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Pro JavaScript Design Patterns: The Essentials of Object-Oriented JavaScript Programming 1st Edition

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ISBN-13: 978-1590599082
ISBN-10: 159059908X
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Editorial Reviews

About the Author

Dustin Diaz is a user interface engineer for Google in Mountain View, California. He enjoys writing JavaScript, CSS, and HTML, as well as making interactive and usable interfaces to inspire passionate users.
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Product Details

  • Paperback: 269 pages
  • Publisher: Apress; 1st edition (December 17, 2007)
  • Language: English
  • ISBN-10: 159059908X
  • ISBN-13: 978-1590599082
  • Product Dimensions: 7 x 0.7 x 9.2 inches
  • Shipping Weight: 1.2 pounds (View shipping rates and policies)
  • Average Customer Review: 4.4 out of 5 stars  See all reviews (27 customer reviews)
  • Amazon Best Sellers Rank: #830,984 in Books (See Top 100 in Books)

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Most Helpful Customer Reviews

34 of 36 people found the following review helpful By James Stewart on January 20, 2008
Format: Paperback
Design patterns, and particularly their application in dynamic languages can be a controversial topic, and every now and again another round of blog posts bubbles up appalled at the way a new group of programmers have become infatuated with design patterns. Applied without care design patterns can quickly lead to over-engineered code that seems designed as much to draw on as many of the established patterns as possible as to solve the intended problem. But if applied with care, and with consideration of how a pattern applies in the context of your chosen language they can be a helpful way to draw on the wisdom of the coders that came before you, and make your code easier to understand to those who may inherit it.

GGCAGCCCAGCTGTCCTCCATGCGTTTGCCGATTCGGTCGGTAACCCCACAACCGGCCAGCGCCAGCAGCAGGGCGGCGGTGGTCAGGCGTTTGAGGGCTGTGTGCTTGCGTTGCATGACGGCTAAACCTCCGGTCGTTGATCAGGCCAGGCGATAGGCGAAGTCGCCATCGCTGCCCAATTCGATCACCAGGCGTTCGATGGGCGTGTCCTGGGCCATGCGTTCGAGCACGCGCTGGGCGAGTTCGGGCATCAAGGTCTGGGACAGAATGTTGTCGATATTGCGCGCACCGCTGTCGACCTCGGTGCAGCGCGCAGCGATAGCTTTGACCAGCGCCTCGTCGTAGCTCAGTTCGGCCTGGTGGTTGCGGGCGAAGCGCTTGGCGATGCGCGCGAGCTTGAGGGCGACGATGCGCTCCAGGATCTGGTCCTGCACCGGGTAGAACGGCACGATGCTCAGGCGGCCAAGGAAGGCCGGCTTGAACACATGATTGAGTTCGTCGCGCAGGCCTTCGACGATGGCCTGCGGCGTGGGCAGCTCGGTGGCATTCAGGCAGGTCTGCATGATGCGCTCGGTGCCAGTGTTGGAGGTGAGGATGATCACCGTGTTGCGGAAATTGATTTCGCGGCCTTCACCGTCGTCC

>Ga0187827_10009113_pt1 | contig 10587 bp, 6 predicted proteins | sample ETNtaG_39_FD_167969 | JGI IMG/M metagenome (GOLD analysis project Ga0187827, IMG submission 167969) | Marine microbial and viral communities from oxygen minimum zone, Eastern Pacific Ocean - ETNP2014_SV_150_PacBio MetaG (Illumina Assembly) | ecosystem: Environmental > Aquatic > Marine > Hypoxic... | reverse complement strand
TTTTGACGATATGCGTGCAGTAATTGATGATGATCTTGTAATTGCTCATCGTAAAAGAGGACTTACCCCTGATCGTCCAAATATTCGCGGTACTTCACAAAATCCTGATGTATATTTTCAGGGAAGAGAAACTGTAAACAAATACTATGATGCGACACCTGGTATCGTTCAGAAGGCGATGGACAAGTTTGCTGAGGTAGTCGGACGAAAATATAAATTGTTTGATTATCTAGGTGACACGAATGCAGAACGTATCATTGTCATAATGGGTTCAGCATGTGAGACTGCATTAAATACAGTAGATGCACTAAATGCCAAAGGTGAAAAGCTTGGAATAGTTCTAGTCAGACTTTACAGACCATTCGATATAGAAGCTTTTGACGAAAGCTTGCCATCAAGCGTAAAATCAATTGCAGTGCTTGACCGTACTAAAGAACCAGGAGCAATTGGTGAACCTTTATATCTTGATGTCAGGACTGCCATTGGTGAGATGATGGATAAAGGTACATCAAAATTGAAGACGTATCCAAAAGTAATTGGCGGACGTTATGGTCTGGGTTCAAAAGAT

Written by Dustin Diaz (of Google) and Ross Harmes (of Yahoo), Pro Javascript Design Patterns builds on experience of building complex, high profile javascript applications. That experience shows as each pattern is introduced with solid examples and sample code and then refined to provide looser-coupling, more flexibility and/or better performance.

Early on in the book I was concerned that some of the solutions could become too heavy and the early introduction of interfaces hinted at something akin to the early approaches to pattern usage in PHP, which often looked more like an attempt to turn PHP into Java than a way to use PHP's own features better. As the book goes on the usefulness of those interfaces, particularly for large development teams, becomes clear and most of those concerns are allayed, especially as the authors offer pros and cons for the use of each pattern and are clearly focussed on how these patterns can help produce more robust solutions.
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16 of 17 people found the following review helpful By emh425 on March 25, 2008
Format: Paperback